“You’re a town girl, Noella. You’re going to have to trust me and do as I say.” Met by silence, Joel explained quietly, “It’s not to boss you around. It’s for our safety. The woods have ears. No person may be near, but loud noises scare the animals. Even if you think you are being quiet, the animals think you are being noisy. They try to get as far away as they can. Someone a mile or more away could see deer or rabbits where they aren’t used to seeing them. From several miles away, anyone looking can see birds fluttering above the canopy. They’ll know something is different. If they come to investigate, there’s a good chance we won’t get to complete our task. Others know these woods as well as I do.”
“Oh,” whispered Noella. “I’m sorry, Joel.”
“It’s okay,” he comforted. “I think that was a practice round. And, yes, it is deeper. I’ve been scooping dirt for months. I didn’t know why until you said what you did three weeks ago. I think we can risk a candle. Did you bring any?”
“I, no, I forgot candles.” Noella was close to tears.
“No worries. I brought what we need.” They crawled as far back in the cave as they could, and Joel lit a candle. “There you are,” he said smiling at Noella. He looked closely at her. “You don’t have to be scared.”
“I’m not,” she insisted as she sniffed and wiped stray tears from her cheeks.
“We can’t stay here long, but I need to know what we have. I brought extra candles,” he pulled them from his pocket and gave them to her for the basket, “and a knife and some string,” he whispered as he showed her the sheath on his belt and the heavy twine tied around his waist under his jacket. “I brought my blankets. Nights will still get cold.”
“I have a loaf of bread, some potatoes and several apples. I also have two each of plates, cups, forks, and spoons, and a paring knife.”
“Okay, then, we have enough for a several days. I want to get farther into the woods away from where they will be hunting. That means rough terrain. You okay with that?”
“I may be a townie, but I can hike,” Noella declared staunchly.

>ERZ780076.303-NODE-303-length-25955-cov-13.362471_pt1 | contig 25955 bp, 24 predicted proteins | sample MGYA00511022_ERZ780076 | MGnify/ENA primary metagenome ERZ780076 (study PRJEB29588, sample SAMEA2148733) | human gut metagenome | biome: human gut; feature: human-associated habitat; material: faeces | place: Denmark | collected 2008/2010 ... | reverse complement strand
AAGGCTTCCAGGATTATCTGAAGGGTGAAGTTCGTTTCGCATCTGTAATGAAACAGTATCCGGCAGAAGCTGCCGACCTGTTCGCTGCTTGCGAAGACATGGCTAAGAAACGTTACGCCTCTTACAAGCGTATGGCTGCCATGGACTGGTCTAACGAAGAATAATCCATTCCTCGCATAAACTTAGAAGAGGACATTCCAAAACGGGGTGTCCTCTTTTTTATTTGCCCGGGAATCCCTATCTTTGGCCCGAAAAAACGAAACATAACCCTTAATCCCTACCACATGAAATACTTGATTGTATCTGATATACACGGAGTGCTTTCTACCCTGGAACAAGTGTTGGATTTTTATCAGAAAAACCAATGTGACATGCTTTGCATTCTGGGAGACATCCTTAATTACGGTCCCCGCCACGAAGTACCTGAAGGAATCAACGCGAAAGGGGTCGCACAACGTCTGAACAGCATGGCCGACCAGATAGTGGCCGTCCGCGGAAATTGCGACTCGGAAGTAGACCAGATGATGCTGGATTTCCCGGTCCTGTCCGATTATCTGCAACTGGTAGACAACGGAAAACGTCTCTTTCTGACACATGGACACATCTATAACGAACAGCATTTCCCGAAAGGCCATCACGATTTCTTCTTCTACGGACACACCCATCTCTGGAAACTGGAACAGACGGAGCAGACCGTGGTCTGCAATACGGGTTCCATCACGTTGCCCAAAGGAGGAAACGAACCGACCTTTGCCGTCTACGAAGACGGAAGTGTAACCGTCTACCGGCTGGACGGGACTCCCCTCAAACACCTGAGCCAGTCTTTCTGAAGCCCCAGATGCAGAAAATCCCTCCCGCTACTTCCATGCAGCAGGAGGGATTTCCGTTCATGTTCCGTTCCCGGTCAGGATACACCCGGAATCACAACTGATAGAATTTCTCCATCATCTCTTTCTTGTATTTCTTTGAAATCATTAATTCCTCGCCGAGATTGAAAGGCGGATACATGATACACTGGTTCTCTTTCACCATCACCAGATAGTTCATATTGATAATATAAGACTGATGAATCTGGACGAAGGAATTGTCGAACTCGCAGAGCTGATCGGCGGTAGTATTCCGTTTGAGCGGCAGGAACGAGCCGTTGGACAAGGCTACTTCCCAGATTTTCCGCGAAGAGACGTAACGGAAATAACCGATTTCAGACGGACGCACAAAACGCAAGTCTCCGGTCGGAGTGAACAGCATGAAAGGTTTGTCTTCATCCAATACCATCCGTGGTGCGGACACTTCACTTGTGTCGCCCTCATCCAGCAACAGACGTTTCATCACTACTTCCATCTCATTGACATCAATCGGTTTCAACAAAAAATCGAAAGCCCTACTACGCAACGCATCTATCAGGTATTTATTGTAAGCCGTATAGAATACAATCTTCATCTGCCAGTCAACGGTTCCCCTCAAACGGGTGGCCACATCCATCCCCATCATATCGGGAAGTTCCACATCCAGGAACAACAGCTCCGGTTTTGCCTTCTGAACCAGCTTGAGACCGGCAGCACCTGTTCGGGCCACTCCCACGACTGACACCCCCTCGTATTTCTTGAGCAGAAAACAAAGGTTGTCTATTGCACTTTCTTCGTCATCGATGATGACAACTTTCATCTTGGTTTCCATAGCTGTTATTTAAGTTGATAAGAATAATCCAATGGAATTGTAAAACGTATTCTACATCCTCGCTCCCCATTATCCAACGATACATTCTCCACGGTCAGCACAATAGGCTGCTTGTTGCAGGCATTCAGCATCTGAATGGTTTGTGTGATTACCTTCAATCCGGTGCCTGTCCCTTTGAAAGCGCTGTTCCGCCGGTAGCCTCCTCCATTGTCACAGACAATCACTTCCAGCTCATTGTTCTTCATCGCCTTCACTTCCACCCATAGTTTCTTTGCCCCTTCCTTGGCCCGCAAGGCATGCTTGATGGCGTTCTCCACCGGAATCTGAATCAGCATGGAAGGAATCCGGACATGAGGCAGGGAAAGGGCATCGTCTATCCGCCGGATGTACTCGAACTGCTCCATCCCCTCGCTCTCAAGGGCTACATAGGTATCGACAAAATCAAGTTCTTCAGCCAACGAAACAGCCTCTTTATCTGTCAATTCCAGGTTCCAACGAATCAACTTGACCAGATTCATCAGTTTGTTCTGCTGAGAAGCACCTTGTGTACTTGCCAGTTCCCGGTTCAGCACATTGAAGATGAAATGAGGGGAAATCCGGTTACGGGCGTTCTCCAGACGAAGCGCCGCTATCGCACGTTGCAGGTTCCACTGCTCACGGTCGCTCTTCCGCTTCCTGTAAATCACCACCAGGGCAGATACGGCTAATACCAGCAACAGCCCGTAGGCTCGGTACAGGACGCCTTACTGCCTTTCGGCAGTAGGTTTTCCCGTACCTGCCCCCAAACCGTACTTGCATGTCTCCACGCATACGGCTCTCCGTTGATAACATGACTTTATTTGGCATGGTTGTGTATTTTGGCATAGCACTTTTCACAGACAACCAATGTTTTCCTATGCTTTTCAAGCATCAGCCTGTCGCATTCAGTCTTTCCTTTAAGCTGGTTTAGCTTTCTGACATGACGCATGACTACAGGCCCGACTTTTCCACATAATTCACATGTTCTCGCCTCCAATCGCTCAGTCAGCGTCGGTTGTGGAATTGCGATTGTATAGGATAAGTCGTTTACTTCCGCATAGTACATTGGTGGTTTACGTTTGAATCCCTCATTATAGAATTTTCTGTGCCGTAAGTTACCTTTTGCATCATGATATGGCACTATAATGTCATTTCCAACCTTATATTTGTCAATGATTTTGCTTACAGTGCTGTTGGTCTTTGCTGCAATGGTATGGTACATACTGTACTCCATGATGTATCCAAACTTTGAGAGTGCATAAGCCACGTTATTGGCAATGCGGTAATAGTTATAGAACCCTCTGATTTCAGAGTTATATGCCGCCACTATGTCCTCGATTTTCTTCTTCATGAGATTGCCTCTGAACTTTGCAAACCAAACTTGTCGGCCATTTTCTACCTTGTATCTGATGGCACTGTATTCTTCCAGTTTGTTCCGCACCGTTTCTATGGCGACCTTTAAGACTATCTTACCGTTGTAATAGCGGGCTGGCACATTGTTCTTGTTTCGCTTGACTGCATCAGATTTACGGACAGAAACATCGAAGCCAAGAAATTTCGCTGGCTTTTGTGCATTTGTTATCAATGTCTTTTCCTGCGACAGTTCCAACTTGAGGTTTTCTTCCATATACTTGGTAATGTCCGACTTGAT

“Good girl. I’ll go first. Then, I want you to take my hand.” Joel crawled out cautiously and reached back for Noella’s hand.
Noella could only tell Joel was still there from the smell of his clothes—a warm, comfortable, horsey scent. She wished they had a horse to ride. As she reached out, she felt his hand find hers and give it a tug as he started. Noella could feel small branches bend as she passed.
“Try not to break them,” Joel whispered. Noella nodded forgetting Joel couldn’t see her do so. Her arm began to ache from the unnatural position, and she was almost walking sideways as Joel held onto her hand and walked ahead of her. Their progress was slow until the moon rose. He stopped when the clouds that had been obscuring it moved off.
“We need to make it to the dell before we can safely sleep,” he said softly. “You doing all right?”
“I’m okay. Do we still need to hold hands now that the moon is out?”
“No, not if you pay attention and stop immediately if it gets dark. I can’t risk having to call out for you.”
“I will,” she promised. Walking was easier now that she could see shapes and walk comfortably on her own. It helped, too, that the forest floor was deeply mulched here with years of decaying leaves that cushioned exposed roots and rocks. The moon shone steadily for another two hours. Then a wind picked up.
“Can you hurry at all? We’re almost there.”
“I think I can though it’s getting harder to see again.”
“Just a few more minutes, I think,” encouraged Joel.
I hope so, thought Noella yawning and taking Joel’s hand again. I’m not sure I’ve ever been up this late. Maybe during carnival. No, not even then. An owl hooted. She could hear it flapping through the trees.
“We’re here,” Joel whispered and ushered her through a curtain of green into a tiny clearing that held a well with a bench by it, a garden, and a small thatched hut. Noella stood open-mouthed until Joel tugged her hand and pulled her inside the hut. “We can light a candle now,” he said aloud as he lowered his bundle to the floor and took the basket from Noella.